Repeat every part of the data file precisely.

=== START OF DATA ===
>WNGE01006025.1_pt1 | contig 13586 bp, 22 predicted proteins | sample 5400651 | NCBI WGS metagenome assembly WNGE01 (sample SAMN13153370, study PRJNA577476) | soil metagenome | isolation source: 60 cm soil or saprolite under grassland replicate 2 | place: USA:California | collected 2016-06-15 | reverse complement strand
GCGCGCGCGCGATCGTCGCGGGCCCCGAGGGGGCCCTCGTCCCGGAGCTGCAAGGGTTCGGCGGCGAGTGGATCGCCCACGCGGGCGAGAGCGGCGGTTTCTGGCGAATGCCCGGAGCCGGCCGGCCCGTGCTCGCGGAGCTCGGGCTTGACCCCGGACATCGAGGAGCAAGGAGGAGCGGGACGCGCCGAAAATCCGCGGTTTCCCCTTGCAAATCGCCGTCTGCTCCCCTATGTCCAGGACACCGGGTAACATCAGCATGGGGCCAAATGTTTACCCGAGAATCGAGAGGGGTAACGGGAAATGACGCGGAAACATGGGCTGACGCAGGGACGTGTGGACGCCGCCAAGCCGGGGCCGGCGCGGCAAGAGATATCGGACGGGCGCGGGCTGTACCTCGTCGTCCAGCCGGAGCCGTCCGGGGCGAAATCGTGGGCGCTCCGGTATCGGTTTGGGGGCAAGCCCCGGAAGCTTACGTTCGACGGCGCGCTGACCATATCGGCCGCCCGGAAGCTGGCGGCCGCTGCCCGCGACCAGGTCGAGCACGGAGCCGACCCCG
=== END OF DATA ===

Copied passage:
>WNGE01006025.1_pt1 | contig 13586 bp, 22 predicted proteins | sample 5400651 | NCBI WGS metagenome assembly WNGE01 (sample SAMN13153370, study PRJNA577476) | soil metagenome | isolation source: 60 cm soil or saprolite under grassland replicate 2 | place: USA:California | collected 2016-06-15 | reverse complement strand
GCGCGCGCGCGATCGTCGCGGGCCCCGAGGGGGCCCTCGTCCCGGAGCTGCAAGGGTTCGGCGGCGAGTGGATCGCCCACGCGGGCGAGAGCGGCGGTTTCTGGCGAATGCCCGGAGCCGGCCGGCCCGTGCTCGCGGAGCTCGGGCTTGACCCCGGACATCGAGGAGCAAGGAGGAGCGGGACGCGCCGAAAATCCGCGGTTTCCCCTTGCAAATCGCCGTCTGCTCCCCTATGTCCAGGACACCGGGTAACATCAGCATGGGGCCAAATGTTTACCCGAGAATCGAGAGGGGTAACGGGAAATGACGCGGAAACATGGGCTGACGCAGGGACGTGTGGACGCCGCCAAGCCGGGGCCGGCGCGGCAAGAGATATCGGACGGGCGCGGGCTGTACCTCGTCGTCCAGCCGGAGCCGTCCGGGGCGAAATCGTGGGCGCTCCGGTATCGGTTTGGGGGCAAGCCCCGGAAGCTTACGTTCGACGGCGCGCTGACCATATCGGCCGCCCGGAAGCTGGCGGCCGCTGCCCGCGACCAGGTCGAGCACGGAGCCGACCCCG